Bruce Pardy, National Post
When courts issue practice directions, usually only litigation lawyers pay attention. No one else needs to know when counsel should wear gowns or how commissioners should be identified on affidavits. But recently, the British Columbia Supreme Court issued a direction like no other. Practice Direction 59, released on December 16, advises parties and their lawyers, when introducing themselves in court, to provide their “correct pronouns” to be used in the proceeding. People look to courts to protect their fundamental freedoms, but in B.C., the courts themselves now encroach upon freedom of speech by expecting litigants to use pronouns that their opponents prescribe.
The previous month, a judge of the Court gave a preview of the implications. The Court was hearing the case of a 17-year-old who wanted to transition from female to male. The father and provincial authorities supported a plan to have an operation to remove both of the teen’s breasts, but the mother had brought an action trying to prevent it. The mother regarded the teen as a girl, and it was the transition to male that was the very issue before the court. Yet the judge challenged the right of the mother and the mother’s counsel to refer to the teen as “her”. According to the transcript, the judge said, “there has been a request that counsel refer to (the youth) as he or him … are you refusing to do that?” Translation: You may be arguing that your client’s daughter should remain a girl, but please acknowledge that he is a boy.
The practice direction, along with an almost identical notice applicable to B.C. provincial courts, was the product of consultation with the Sexual Orientation and Gender Identity Community (SOGIC) of the Canadian Bar Association (B.C. chapter). One of its purposes, according to announcements, is to improve experiences within the legal system for gender diverse parties and lawyers. The direction does not merely clarify that parties and their counsel may advise the court of their pronouns — litigants were free to do that before the direction was issued — but that they may require other parties to comply. By making declared pronouns “correct”, the direction makes other pronouns, by default, incorrect.
Under the direction, correct pronouns are “to be used” in the courtroom. Even identifying your own pronouns is compulsory. Any parties or lawyers who decline to do so will be prompted by a court clerk. While practice directions do not constitute the law in the same sense as statutory enactments and regulations, they do reflect the Court’s expectations on practice and process. Besides, the last thing litigants wish to do is irritate their judge. For practical purposes, the practice direction is the law inside the courtrooms of British Columbia.
People are apt to believe that the law will protect them from the irrationality of mobs. They may think that courts are in the business of assessing evidence and applying laws to facts, and that they will be neutral in every dispute, insulated from the influence of politics. Instead, B.C. courts are insisting that litigants say things they may not believe. They validate subjective identities of parties by legitimizing the proposition that everyone must declare their own pronoun that other people must use.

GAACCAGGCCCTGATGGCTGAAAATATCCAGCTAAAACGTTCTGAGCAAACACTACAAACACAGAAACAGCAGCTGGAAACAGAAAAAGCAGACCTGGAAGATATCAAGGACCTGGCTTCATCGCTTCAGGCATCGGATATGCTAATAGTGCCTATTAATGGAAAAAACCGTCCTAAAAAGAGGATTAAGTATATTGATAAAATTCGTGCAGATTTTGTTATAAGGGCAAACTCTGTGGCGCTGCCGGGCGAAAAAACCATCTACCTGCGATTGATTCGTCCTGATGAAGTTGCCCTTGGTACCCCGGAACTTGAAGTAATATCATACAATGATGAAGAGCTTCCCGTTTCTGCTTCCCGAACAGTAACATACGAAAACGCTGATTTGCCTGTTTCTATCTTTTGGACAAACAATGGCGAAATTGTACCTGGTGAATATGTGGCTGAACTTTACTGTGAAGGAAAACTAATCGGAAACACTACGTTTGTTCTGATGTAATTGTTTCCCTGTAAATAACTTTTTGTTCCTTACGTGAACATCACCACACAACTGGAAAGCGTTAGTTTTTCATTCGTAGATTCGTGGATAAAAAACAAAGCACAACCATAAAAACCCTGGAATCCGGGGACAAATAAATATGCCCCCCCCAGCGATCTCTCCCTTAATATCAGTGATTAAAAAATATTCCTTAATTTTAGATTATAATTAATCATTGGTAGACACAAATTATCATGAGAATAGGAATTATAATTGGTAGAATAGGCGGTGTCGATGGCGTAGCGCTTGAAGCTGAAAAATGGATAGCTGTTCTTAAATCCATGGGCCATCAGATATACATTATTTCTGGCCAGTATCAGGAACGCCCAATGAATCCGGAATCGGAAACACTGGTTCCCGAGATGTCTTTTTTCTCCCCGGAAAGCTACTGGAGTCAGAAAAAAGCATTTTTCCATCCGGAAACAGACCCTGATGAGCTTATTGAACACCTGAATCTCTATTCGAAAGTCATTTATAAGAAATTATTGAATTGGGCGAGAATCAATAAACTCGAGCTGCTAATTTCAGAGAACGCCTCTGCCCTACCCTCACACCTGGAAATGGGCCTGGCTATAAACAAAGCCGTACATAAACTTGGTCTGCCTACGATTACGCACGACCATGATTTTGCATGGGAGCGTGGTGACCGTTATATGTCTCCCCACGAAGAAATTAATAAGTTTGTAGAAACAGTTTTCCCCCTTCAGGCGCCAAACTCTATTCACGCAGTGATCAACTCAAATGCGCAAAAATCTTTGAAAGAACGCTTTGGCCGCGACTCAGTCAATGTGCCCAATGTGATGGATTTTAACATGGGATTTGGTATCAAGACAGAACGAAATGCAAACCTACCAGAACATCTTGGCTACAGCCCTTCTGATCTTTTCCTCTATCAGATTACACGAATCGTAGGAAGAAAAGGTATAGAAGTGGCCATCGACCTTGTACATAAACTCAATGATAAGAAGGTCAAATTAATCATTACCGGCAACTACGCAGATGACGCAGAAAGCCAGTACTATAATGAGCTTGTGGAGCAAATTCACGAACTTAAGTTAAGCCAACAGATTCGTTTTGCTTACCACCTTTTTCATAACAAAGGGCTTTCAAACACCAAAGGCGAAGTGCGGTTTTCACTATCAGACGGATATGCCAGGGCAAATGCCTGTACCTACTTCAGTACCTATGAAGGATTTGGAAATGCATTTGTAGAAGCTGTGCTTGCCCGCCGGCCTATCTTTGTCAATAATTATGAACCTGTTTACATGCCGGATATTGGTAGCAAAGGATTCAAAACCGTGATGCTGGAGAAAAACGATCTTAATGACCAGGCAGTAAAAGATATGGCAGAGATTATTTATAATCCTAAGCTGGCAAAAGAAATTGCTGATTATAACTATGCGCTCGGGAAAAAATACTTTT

When Jordan Peterson objected to the proposal to add “gender identity or expression” to the Canadian Human Rights Act in 2017 on the grounds that people could be required to use prescribed pronouns, he was ridiculed for scaremongering. Only a handful of lawyers agreed with him, or at least few said so publicly. We were derisively told that this and similar provisions in provincial human rights codes would have no effect upon free speech, notwithstanding the advice of the Ontario Human Rights Commission that “refusing to refer to a trans person by … a personal pronoun that matches their gender identity … will likely be discrimination” in employment, accommodation, and education. Now prescribed pronouns have become compulsory in British Columbia courts too.
Proponents of the practice direction argue that using a person’s personal pronoun is merely to treat that person with respect, and that doing so should be regarded as part of a lawyer’s professional responsibility to be civil in the courtroom. However, when courts enforce prescribed pronouns, they are not merely requiring civility but taking sides in a legal, political, and philosophical dispute. To compel pronouns is to insist that people can own and control how others regard them, and to force them to reflect a particular view of reality.
The agenda is to force social change by making dissent illegitimate. Last week, when Canadian Lawyer Magazine published an opinion piece by B.C. lawyer Shahdin Farsai critical of the direction, an enraged mob of social justice lawyers descended, threatening over social media to boycott the magazine and demanding retraction. The editors obliged, removing the article and pleading that it “did not reflect the views” of the magazine, as though that has ever been the criterion for publishing op-eds. Such is the present state of open debate on these issues within B.C.’s legal community.
Free people make their own choices. Women are at liberty to have their breasts removed and identify themselves as men if that is what they want. But true freedom is universal and reciprocal, and other people are not bound to go along. They may express their reactions in their own words and refer to others as “him” or “her” as they see fit. No one should be obligated to affirm someone else’s self-image.
Reciprocal freedom is not now what we have. Today’s “human rights” put words in the mouths of some for the benefit of others. The Supreme Court’s practice direction represents state-mandated identity politics on the road to perdition. Social justice activism has captured the courts of British Columbia.
Bruce Pardy serves on the Board of Directors at the Justice Centre.